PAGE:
Wednesday, September 3, 2014

The Mount Carmel Pass

Driving up Whitney Avenue between Hamden and Cheshire today, we take for granted the easy passage, and most of us probably have no idea that three hundred years ago it would have been impossible. When the early settlers of the New Haven Colony explored the area, they found huge rocky cliffs barring the way. The eastern slopes of York Hill and the head of Sleeping Giant met at the Mill River just where the small dam is today, allowing no one to pass except on foot.

Called “The Steps,” the rock formation was a formidable barrier, known only to hunters, shepherds, and the remaining Quinnipiac Indians. However, shortly after Joel Munson built his mill at the spot, he carved a daunting cart path over the rocks, allowing the slow passage of horses and eventually carts. Throughout the 1700s, occasional gunpowder explosives were used to improve and widen this path. Bellamy’s Tavern was built in 1743 to provide sustenance and lodging for the Cheshire merchants who now used the road to reach New Haven.
When the Farmington Canal was built in the 1820s, the rock needed to be blasted further, down to level ground in some places. Then, when the railroad came through two decades later, more rock was carved away. In the 20th century, the modernization of Whitney Avenue required more blasting, and more leveling, taking the still sizable hill on which sat Kimberly’s famous store stood and flattening it. All this took incredible efforts in the days before modern earth moving machines and nitroglycerine-based explosives.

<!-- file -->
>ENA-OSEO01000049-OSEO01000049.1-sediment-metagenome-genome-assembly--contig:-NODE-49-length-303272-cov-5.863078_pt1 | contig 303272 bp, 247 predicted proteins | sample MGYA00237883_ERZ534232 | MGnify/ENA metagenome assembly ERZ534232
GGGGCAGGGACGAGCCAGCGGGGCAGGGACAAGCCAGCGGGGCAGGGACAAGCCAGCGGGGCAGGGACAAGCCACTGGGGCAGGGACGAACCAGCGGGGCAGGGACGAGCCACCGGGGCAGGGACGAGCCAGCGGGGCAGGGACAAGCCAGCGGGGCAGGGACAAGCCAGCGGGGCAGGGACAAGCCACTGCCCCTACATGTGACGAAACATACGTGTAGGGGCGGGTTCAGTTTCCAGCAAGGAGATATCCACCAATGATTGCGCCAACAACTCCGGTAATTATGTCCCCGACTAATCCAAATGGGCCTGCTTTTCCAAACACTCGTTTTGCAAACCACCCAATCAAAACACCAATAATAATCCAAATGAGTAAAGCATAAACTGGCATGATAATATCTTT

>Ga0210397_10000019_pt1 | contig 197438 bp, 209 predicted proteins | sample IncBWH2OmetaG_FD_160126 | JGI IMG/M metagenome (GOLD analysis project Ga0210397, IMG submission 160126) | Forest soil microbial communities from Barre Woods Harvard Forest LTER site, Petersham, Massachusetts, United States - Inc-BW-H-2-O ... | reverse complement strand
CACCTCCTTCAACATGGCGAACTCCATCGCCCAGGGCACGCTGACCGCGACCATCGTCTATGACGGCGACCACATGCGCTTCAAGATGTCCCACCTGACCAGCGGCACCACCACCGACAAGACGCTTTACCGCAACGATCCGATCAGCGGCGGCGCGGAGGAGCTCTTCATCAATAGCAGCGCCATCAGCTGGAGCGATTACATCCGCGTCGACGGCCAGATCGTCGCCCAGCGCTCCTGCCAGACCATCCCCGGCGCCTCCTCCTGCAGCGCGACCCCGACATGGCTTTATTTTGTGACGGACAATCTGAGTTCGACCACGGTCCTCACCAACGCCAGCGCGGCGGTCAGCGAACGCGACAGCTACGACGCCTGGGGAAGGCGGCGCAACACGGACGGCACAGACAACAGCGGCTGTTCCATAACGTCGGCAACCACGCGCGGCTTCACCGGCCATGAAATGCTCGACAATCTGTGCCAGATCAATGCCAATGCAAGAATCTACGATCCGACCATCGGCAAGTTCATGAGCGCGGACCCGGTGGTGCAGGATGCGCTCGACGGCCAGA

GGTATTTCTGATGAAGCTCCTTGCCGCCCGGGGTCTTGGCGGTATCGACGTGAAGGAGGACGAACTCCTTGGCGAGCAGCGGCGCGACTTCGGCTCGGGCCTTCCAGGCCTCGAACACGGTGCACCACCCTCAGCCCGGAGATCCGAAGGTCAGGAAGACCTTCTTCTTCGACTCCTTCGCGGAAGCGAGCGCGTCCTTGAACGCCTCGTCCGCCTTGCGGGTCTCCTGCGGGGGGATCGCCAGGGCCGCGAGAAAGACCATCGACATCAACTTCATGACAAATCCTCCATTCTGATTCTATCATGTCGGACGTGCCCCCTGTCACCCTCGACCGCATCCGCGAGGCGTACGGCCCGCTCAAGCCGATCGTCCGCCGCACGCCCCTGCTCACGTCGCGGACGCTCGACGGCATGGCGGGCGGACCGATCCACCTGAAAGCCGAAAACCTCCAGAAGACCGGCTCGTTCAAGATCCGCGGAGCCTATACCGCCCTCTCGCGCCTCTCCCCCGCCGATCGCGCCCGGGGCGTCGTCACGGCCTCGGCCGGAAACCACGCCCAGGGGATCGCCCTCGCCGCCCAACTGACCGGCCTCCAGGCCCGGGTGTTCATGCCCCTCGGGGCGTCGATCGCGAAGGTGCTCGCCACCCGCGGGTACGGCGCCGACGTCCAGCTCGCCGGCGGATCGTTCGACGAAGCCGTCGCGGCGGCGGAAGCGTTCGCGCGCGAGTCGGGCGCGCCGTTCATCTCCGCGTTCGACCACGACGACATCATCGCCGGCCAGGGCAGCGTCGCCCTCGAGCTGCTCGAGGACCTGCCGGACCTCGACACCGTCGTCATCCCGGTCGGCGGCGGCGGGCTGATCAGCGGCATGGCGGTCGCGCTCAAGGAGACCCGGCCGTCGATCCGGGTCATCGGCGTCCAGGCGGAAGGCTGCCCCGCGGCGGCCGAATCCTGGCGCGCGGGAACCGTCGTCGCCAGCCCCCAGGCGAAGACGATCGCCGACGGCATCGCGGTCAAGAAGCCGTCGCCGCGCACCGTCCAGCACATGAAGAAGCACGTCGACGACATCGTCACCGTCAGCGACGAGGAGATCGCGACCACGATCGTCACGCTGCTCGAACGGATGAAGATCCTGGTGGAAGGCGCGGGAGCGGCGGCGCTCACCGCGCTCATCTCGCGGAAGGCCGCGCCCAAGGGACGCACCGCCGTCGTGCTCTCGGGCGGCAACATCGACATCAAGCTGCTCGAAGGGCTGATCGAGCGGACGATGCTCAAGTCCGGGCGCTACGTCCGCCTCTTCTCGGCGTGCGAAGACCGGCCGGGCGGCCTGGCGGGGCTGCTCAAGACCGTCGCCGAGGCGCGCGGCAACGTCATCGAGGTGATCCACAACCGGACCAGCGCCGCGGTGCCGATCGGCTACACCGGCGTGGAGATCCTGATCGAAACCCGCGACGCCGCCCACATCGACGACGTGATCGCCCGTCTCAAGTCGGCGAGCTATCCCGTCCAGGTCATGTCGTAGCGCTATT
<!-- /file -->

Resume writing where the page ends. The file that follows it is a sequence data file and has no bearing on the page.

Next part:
Today, as the most modern construction finishes up at the intersection of West Woods, Mount Carmel, and Whitney Avenues, take a look around. Perhaps imagine yourself in a tunnel beneath the eastern arm of York Hill, because where the People’s Bank and Hair on Broadway are situated in space was deep underground until very recently. The difficult work done to widen the area and cut through the bedrock is only a fraction of the total done over the centuries.
Three hundred years ago, your car would have never made it, even with four wheel drive.

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